Twenty years ago, the outlook was far too bleak for far too many men diagnosed with prostate cancer. In another 20 years, we will have much better answers. I hope we can look forward to the day when we can say that all cancers are appropriately diagnosed and appropriately treated. Better yet, prevented.  I want my children and grandchildren to live in a world where people have the opportunity, or at least a fighting chance, to survive and thrive for a full and healthy lifespan. All of the Frank Oskis. All of the Brads and Ricks. Everyone, everywhere.

Editor’s note:

The author has undergone 39 guided, external-beam radiation treatments at Fox Chase Cancer Center in Philadelphia. He is Vice President and Group Editorial Director for PRI Healthcare Solutions in New York, NY, and former editor of Contemporary Pediatrics, Patient Care, and Medical Economics magazines. He can be reached at [email protected]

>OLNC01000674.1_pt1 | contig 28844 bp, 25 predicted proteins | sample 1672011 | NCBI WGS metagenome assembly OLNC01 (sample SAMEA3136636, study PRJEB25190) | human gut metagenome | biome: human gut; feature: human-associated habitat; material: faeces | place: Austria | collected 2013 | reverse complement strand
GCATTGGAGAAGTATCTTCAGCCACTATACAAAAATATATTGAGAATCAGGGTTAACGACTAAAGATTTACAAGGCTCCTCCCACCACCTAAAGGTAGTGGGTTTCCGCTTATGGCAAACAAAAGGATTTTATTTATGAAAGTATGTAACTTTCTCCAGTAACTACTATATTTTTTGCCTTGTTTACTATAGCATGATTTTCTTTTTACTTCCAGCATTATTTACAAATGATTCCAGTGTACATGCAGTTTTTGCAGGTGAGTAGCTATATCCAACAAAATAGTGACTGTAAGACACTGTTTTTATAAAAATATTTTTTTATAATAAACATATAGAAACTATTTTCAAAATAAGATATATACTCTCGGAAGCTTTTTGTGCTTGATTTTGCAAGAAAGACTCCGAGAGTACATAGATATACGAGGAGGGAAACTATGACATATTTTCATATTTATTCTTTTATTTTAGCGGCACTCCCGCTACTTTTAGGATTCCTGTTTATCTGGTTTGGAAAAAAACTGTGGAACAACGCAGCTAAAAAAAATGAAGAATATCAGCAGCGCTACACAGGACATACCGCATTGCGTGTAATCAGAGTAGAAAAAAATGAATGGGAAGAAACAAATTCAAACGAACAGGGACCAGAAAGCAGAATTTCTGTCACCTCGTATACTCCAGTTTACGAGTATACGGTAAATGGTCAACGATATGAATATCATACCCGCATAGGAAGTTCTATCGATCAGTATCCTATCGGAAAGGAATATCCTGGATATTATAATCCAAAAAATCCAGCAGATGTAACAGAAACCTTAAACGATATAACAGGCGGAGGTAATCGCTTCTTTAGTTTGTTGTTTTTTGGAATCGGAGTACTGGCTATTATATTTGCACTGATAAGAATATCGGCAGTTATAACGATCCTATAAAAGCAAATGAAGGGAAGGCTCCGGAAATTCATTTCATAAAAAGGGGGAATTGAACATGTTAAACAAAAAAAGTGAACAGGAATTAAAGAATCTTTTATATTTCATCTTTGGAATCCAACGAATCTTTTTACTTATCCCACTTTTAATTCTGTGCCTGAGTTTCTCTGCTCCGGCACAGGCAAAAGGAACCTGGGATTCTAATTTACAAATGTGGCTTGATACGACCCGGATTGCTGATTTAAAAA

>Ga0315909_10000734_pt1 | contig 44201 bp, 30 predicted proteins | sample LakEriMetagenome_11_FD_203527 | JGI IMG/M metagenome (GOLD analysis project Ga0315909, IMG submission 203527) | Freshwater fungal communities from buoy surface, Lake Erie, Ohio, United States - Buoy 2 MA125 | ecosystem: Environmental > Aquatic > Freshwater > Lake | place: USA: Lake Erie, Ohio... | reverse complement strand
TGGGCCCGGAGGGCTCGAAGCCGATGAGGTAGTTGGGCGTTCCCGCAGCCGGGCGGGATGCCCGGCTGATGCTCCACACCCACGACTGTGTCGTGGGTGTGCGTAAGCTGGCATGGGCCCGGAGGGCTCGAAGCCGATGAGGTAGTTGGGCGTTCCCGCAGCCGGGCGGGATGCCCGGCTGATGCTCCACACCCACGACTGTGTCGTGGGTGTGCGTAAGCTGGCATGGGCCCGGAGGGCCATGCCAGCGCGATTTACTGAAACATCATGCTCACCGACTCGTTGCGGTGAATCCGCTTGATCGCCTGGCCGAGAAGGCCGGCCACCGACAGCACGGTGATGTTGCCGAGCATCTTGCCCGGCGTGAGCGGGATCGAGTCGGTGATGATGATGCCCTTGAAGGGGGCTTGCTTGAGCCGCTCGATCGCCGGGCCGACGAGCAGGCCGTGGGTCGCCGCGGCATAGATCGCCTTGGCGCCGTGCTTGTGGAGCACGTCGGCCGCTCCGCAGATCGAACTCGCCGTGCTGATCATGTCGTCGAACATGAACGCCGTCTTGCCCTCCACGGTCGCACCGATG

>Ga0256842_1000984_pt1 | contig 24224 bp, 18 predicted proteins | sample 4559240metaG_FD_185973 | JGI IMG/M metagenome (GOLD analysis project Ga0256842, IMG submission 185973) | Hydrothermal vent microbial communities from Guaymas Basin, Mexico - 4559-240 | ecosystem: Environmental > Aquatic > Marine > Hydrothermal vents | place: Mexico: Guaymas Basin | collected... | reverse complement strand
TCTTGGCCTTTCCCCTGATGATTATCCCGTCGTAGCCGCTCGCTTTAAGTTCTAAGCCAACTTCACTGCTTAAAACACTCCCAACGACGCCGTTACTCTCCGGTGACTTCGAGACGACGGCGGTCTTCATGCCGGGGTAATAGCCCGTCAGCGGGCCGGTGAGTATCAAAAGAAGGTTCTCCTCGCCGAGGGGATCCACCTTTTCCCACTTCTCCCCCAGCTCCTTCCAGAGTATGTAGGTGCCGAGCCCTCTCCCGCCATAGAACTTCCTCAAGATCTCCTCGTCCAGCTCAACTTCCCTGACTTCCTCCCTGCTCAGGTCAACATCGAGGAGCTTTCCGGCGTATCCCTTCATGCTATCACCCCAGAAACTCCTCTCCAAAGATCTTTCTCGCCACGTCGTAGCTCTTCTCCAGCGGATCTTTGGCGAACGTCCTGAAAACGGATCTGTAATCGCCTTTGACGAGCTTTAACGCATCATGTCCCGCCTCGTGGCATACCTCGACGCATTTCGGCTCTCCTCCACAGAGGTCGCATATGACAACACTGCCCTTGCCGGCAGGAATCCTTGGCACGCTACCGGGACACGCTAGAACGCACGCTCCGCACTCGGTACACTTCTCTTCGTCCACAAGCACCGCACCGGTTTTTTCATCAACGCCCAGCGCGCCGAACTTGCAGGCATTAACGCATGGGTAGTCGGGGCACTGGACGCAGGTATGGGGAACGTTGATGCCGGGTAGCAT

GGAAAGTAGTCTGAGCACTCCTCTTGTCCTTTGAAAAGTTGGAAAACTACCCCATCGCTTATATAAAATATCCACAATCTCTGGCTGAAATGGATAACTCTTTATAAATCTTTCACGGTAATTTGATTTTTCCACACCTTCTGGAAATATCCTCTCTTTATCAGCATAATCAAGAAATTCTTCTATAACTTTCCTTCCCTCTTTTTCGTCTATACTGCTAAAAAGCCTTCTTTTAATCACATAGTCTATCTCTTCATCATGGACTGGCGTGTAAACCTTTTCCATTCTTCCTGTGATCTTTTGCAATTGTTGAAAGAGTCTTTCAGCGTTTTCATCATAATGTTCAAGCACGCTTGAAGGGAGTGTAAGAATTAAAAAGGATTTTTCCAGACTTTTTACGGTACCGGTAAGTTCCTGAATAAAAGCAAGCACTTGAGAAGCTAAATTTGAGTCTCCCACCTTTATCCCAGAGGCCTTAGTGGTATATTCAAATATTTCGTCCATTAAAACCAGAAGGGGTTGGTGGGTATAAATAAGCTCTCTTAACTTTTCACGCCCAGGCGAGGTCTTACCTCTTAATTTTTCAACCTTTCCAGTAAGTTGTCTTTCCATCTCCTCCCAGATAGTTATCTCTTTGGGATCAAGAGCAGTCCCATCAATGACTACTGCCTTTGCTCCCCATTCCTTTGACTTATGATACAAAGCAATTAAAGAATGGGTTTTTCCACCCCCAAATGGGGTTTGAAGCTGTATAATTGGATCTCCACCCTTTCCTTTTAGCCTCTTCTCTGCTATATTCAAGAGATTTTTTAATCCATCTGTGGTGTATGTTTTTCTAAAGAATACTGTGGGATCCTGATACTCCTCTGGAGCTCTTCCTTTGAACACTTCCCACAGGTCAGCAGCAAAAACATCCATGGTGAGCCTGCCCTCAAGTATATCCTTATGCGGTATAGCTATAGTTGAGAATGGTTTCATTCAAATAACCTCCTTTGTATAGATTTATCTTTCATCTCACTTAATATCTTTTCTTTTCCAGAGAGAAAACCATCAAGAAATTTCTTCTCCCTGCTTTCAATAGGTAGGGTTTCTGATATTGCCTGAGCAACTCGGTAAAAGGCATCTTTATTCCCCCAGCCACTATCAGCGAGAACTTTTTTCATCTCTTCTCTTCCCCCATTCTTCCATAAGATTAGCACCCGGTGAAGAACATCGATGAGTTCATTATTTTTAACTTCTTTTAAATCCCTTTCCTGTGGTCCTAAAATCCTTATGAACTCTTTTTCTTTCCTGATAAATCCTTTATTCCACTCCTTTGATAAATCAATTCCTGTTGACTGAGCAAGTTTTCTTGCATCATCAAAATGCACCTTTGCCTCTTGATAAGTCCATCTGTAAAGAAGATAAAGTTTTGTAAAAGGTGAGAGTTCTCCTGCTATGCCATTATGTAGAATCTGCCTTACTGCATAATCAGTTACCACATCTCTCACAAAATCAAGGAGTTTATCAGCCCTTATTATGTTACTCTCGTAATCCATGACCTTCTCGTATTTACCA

1. Shao YH, Demissie K, Shih W, et al. Contemporary risk profile of prostate cancer in the United States. J Natl Cancer Inst. 2009;101:1280-1283.
  2. Klotz L. Point: Active surveillance for favorable risk prostate cancer. J Natl Compr Canc Netw. 2007;5:693-698.
  3. National Comprehensive Cancer Network. NCCN guidelines for prostate cancer updated to stress careful consideration of active surveillance. January 7, 2010 press release. Accessed July 29, 2010.
  4. Esserman L, Shieh Y, Thompson I. Rethinking screening for breast cancer and prostate cancer. JAMA. 2009;302:1685-1692.
  5. National Cancer Institute. Observation or radical treatment in patients with prostate cancer. Accessed July 29, 2010.
  6. Klotz L, Zhang L, Lam A, et al. Clinical results of long-term follow-up of a large, active surveillance cohort with localized prostate cancer. J Clin Oncol. 2010;28:126-131.
  7. The Alan Mason Chesney Medical Archives of the Johns Hopkins Medical Institutions. Celebrating the contributions of Sir William Osler. Accessed July 29, 2010.